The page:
From the WHAS Board
At a special board meeting recently a majority of the board present voted unanimously to begin a process of investigation into a name change to the organization.
By consensus a committee has been appointed to begin this process and the end result will most likely be a name change that won’t include the name Audubon but will honor our founding as a National Audubon chapter in 1975.
The board took this action after more than a year’s discussion of the issue and the special two hour meeting held on February 11, ending with the resolution to seriously look into a name change.
The discussion has been ongoing since at least 2021 when National Audubon began in earnest to address JJ Audubon’s flawed character and slave-holding past. That discussion followed efforts to make Audubon more inviting to a new and more inclusive generation of Americans, and evolved into a national debate on whether to retain the Audubon name.
A decision on that discussion is expected to conclude soon. Similarly, Seattle Audubon decided last year to drop Audubon from that chapter’s name and is expected to announce a new name sometime in June. Several other chapters nationwide have also decided to change their names, and still others await the decision at the national level.
With all this in mind, and more, the WHAS board has decided to move forward but on our own terms. We acted with a nod to the future and our ability to gain new members and also to be more impactful. We noted that the organization was never primarily about Mr Audubon and his personal story but about birding and by changing the name we can move forward cleanly. We also believe this can be done without striking off JJ Audubon’s achievements in ornithology, but by carefully re-examining him, and his history, with solid and nuanced scholarship.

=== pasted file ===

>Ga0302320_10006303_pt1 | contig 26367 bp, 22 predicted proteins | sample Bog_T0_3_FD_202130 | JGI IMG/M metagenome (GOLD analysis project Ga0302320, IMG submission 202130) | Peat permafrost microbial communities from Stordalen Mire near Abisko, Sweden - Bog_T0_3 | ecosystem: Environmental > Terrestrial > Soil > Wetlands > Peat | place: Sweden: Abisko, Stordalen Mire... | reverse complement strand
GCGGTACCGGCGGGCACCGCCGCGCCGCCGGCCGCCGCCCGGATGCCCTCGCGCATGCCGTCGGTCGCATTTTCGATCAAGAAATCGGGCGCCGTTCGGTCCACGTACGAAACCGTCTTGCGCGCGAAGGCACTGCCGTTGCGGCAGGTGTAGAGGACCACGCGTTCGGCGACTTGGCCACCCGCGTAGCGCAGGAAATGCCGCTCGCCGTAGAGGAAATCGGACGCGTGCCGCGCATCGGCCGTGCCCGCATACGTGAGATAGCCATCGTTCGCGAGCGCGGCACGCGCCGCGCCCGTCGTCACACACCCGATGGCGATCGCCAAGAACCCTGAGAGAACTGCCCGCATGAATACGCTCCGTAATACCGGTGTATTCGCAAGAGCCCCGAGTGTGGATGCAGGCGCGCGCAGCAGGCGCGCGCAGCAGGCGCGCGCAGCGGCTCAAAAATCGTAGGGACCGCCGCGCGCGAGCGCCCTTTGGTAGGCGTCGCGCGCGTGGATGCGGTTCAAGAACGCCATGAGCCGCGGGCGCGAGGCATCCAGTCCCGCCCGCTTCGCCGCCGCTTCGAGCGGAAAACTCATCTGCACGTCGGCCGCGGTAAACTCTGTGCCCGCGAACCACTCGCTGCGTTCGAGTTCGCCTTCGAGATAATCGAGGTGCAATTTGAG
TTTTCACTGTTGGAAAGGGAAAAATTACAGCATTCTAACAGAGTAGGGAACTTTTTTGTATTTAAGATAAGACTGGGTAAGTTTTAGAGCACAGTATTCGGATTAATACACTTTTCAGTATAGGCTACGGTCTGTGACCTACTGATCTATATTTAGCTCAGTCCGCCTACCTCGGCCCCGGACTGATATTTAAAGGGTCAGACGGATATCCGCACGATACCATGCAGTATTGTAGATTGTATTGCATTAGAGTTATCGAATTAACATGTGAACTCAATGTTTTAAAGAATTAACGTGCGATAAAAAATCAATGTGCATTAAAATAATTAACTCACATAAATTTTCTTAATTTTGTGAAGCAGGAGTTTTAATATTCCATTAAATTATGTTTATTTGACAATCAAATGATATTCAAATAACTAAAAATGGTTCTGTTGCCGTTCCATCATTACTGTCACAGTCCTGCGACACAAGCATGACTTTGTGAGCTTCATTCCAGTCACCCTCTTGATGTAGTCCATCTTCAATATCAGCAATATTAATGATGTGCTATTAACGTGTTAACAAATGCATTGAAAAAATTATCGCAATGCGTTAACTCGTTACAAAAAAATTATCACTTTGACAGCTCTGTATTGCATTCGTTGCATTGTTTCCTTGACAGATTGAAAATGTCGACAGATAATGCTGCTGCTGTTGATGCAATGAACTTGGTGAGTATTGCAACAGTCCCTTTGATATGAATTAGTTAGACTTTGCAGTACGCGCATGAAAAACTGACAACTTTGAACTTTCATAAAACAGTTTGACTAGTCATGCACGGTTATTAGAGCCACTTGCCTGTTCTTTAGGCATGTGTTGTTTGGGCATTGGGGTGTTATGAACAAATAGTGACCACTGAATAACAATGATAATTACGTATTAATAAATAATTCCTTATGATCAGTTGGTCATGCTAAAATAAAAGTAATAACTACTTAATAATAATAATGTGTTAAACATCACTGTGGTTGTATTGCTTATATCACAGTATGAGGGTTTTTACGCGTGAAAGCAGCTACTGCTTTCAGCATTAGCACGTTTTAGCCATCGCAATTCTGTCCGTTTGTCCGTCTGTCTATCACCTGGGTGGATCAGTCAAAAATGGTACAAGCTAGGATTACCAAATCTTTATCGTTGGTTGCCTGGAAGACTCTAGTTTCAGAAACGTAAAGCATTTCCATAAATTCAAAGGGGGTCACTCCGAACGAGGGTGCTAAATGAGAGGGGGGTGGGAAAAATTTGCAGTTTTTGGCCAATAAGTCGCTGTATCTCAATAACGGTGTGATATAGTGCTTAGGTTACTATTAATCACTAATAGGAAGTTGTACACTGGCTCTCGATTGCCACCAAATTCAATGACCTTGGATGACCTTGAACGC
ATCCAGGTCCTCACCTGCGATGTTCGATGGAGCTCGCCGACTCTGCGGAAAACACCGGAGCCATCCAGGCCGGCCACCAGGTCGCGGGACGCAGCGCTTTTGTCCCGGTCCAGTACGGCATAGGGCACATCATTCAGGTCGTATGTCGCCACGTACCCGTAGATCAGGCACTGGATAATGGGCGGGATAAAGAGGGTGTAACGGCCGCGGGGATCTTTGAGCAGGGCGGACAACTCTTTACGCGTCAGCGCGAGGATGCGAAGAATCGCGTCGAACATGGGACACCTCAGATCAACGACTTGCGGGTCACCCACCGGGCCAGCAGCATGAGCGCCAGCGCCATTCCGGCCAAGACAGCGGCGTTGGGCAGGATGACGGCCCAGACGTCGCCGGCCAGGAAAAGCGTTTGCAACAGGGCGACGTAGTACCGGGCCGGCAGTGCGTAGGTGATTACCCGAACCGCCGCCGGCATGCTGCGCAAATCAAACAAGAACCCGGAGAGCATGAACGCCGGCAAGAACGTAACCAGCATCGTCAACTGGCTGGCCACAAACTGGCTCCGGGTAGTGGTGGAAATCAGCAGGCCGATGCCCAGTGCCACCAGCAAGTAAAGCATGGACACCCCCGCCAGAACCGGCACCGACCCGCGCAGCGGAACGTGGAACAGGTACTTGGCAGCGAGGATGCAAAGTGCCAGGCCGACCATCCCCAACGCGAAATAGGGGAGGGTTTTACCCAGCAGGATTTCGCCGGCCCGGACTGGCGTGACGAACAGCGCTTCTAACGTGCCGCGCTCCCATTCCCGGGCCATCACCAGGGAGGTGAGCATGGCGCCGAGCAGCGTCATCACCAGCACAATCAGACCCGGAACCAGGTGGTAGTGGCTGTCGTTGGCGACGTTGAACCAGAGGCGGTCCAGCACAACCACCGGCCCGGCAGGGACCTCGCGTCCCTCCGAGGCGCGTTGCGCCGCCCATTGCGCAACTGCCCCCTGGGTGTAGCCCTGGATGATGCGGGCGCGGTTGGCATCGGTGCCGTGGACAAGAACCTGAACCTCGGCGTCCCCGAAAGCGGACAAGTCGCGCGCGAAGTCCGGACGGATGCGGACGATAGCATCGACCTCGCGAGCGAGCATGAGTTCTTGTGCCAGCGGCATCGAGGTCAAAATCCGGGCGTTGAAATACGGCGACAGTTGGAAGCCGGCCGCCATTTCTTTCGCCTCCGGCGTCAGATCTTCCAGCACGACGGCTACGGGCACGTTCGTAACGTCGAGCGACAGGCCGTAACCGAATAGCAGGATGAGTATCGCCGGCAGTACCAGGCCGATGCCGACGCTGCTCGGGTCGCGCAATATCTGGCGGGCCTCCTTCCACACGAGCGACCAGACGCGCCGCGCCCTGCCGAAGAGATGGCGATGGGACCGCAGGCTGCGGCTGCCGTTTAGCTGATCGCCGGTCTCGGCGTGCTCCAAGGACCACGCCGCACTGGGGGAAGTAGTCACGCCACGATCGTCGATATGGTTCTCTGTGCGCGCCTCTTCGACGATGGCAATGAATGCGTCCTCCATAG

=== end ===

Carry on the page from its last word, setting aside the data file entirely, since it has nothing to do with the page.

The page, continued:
We counsel care at the national and state level of Audubon, to move with a transition plan in place if the name is changed; and for continuing cooperation with all current chapters, if not. We want to emphasize the legacy of respect that the Audubon Society has built in the US and around the world, the citizen science and the conservation efforts to protect all bird species and their habitats.
Again, WHAS has benefited from our relationship with the wider world of Audubon and so the board is most concerned about this issue of transition here in Washington state, where the statewide Audubon WA is so effective.
The board continues to be open to comments from you chapter members, get in contact through our Contact page. As of now, there is no timeline for action and any change will be the result of careful consideration and a continuing conversation with you.